Figure 1
Figure 1
Generation of human pancreas derived MSC by in vitro three-step culture system
Surface antigen expression profiles comparing the input to cultured cell populations are presented in Figure 2. The input population expressed CD34+/CD45- (endothelial cell phenotype) (33); CD45+ (hematopoietic phenotype) and 2.4 % were CD45+/CD34+ (hematopoietic stem cell phenotype). By contrast, cultured cells exhibited the mesenchymal markers: CD29, CD44, CD49d, CD73 (SH3) and CD105 (SH2). CD31 (PECAM adhesion molecule) characteristic of endothelial cells was not expressed after culture. The human leukocyte antigen HLA class I molecule was expressed by both input and cultured populations while, HLA class II was not seen following culture (Figure 2).
Figure 2
Figure 2
Flow cytometric characterization of the human pancreas derived MSC obtained in the three-step culture system
Transcription factor profiles comparing the input population to the cultured cell population is presented in figure 3a. The transcription factor Pdx1 is involved in early stages of pancreatic development and also determinant of β-cell fate and Pax6 is necessary at later stages of pancreatic development. Neither of these factors were expressed in the cultured cell population (34). Similarly, expression of the differentiated pancreatic tissue marker, insulin and the embryonic stem marker (ESC), nanog was seen only in the input population. The cultured population did express c-Met and nestin characteristic of pancreatic stem, progenitor and beta-cells (35). Figure 3B-E demonstrate the ability of pMSC to differentiate into bone, fat and chondrocytes following culture in differentiation inducing media. In summary, growth kinetics, phenotype, transcription factor profiles and differentiation all support the isolation of a MSC cell type.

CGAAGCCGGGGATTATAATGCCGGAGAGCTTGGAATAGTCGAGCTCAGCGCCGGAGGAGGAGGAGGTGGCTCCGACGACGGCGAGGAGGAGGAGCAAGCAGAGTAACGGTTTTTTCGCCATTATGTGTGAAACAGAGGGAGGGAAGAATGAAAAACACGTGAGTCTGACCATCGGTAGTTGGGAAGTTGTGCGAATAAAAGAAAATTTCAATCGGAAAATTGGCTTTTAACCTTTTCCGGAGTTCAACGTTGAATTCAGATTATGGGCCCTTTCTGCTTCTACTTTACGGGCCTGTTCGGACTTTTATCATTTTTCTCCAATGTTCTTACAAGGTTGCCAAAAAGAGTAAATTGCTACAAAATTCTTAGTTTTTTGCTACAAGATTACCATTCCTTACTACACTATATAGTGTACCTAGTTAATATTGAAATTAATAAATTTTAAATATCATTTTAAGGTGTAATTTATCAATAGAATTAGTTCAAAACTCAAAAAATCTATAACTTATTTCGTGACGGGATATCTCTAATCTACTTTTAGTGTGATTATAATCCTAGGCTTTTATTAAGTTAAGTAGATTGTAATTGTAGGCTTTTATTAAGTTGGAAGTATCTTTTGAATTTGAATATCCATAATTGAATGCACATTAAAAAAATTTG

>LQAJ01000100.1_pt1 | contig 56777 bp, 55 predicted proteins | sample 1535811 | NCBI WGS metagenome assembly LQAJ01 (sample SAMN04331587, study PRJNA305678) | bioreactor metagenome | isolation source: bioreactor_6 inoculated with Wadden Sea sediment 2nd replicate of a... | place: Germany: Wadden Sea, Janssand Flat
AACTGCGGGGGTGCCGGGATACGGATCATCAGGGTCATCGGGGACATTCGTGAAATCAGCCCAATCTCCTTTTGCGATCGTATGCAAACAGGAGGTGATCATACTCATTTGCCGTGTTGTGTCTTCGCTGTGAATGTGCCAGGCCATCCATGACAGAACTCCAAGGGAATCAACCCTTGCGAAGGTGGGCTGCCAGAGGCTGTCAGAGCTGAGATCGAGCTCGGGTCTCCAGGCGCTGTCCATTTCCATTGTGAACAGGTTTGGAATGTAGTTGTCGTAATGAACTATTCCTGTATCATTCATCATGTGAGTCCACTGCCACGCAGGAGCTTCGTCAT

Figure 3
Figure 3
Characterization of the human pancreas derived MSC obtained in the three-step culture system
In vivo engraftment/differentiation of the pMSC
We then transplanted the putative pMSCs in utero to evaluate their in vivo engraftment potential. In a preliminary study, four animals were analyzed just after birth (3 months post transplantation) for pancreatic engraftment. The engraftment incidence (frequency) was 75% (figure 4). Furthermore, the pancreas of sheep # 2361 exhibited clusters of human cells producing and/or secreting human insulin (figure 5).
Figure 4
Figure 4